Naval Ravikant, a serial founder and investor, once sued Benchmark and August Capital for misleading employees about the value of Epinions, a company he co-founded. Since then he’s been poking venture capital firms in the eye another way: He’s making it easier for investors outside the typical VC orbit to invest in Silicon Valley companies.
As CEO of AngelList, the Silicon Valley social network and investing platform, Mr. Ravikant has bet against conventional wisdom in valley investing, which holds that those with the best access, whether to inside information or exclusive deals, come out ahead. He argues that the landscape has changed and successful startup investing is about making the right judgment calls. While AngelList helped introduce 16 investors to Uber, only a handful made the investment.
Mr. Ravikant defends the volume of tech investing going on today. Recently, investors like Bill Gurley and Fred Wilson, have warned entrepreneurs not to drift too deeply into the red and not to bank on the assumption that cash from more investors is always available. Their concerns about burn rates come at a time when that assumption seems to have a solid basis. There is no shortage of funding for startups, an influx further fueled by the entrance of new angel investors on online investing platforms like AngelList. While Mr. Ravikant thinks startups should watch their burn rates, he argues that it’s nearly impossible to call out broader market trends. Instead, he believes investors should focus on picking winners rather than evaluating the overall economy.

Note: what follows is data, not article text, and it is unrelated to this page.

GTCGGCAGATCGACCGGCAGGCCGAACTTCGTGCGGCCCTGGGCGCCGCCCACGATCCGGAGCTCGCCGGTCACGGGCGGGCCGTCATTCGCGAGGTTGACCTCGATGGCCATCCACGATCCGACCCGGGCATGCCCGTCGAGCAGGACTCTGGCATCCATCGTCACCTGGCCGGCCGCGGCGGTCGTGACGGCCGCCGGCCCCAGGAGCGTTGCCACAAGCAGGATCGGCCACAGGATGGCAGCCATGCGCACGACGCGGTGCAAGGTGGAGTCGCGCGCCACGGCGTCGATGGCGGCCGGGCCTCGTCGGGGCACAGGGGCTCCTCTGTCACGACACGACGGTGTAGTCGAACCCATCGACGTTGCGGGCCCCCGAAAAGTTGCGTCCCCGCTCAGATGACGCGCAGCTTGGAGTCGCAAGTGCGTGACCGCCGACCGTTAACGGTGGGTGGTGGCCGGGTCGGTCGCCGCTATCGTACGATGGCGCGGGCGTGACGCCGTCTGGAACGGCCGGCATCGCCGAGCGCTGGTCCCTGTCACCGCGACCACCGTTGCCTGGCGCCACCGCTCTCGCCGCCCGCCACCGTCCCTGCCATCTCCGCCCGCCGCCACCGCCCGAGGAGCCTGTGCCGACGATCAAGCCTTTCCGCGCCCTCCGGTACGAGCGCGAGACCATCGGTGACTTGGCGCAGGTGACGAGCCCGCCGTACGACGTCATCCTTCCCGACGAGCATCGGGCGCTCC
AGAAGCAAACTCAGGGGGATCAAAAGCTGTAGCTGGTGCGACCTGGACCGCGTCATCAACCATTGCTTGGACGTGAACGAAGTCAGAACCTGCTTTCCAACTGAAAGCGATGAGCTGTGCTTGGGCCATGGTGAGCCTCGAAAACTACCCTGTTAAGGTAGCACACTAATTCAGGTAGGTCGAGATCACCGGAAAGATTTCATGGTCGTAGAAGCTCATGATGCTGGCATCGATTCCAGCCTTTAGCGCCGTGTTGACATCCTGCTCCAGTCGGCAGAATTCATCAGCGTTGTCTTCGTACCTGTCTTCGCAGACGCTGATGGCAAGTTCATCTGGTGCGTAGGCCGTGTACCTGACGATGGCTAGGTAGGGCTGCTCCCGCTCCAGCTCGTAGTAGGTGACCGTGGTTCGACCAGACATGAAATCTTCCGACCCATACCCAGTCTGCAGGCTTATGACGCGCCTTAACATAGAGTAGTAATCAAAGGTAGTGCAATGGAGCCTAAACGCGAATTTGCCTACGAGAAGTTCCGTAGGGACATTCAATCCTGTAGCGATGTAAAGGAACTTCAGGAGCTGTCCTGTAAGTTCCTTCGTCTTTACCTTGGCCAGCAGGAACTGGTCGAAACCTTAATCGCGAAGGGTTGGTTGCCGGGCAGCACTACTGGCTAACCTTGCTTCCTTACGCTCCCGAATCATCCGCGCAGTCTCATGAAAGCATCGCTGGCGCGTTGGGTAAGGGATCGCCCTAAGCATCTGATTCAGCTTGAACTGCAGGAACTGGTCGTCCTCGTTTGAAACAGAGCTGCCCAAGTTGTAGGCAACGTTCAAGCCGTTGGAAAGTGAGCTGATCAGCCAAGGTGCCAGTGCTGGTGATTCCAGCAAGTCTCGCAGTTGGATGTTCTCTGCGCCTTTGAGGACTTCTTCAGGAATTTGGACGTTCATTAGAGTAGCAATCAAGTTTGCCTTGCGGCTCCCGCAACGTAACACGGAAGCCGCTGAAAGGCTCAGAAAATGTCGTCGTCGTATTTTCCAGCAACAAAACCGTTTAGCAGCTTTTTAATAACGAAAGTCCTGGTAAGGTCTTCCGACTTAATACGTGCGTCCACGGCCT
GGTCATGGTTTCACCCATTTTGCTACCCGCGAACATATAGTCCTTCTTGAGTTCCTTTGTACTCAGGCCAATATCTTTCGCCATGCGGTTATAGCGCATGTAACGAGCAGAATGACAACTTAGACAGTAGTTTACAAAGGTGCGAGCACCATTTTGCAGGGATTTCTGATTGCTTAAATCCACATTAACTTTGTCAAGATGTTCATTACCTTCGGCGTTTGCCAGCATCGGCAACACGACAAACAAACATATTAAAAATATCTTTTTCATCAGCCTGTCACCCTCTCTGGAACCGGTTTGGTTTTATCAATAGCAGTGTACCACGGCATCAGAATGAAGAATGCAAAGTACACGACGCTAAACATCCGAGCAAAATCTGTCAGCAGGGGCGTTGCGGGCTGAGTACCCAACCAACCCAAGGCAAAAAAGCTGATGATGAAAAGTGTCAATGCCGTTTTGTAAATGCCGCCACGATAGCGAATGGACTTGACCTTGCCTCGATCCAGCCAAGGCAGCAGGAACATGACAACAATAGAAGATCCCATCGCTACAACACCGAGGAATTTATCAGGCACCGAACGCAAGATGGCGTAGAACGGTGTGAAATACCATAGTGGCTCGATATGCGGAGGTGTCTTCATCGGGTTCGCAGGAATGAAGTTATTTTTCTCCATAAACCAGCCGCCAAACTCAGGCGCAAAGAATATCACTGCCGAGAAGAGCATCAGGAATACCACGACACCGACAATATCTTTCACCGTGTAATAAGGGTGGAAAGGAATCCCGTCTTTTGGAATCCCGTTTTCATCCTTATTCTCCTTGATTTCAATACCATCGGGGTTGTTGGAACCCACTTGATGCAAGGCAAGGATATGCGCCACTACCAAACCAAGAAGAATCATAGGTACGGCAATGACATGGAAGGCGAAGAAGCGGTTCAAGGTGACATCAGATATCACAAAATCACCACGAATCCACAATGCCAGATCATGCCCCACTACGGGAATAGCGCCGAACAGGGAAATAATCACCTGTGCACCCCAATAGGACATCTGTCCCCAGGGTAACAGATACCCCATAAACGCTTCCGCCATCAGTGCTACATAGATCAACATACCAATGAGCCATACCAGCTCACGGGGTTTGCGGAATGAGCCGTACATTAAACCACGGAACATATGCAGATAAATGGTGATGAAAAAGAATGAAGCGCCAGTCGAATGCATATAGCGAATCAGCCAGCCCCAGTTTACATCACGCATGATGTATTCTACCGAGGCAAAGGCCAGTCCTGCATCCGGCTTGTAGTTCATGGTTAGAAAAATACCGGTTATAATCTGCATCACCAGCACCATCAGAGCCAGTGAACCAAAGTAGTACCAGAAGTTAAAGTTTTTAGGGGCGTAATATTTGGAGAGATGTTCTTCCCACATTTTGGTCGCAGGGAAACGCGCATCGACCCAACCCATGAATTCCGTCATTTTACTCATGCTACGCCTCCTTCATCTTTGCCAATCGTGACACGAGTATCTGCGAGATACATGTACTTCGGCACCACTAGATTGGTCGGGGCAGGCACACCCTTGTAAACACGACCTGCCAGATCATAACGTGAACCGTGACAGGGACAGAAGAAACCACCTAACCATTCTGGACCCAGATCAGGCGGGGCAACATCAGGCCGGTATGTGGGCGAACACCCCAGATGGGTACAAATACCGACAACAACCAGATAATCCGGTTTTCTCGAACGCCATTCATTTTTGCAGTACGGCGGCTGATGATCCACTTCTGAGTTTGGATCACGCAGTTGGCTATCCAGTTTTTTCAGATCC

The Information sat down with the AngelList CEO over a low-carb Sushirrito at its San Francisco office. Mr. Ravikant discussed everything from the rise of Y Combinator to the futility of trying to predict a bubble. This interview has been edited and condensed.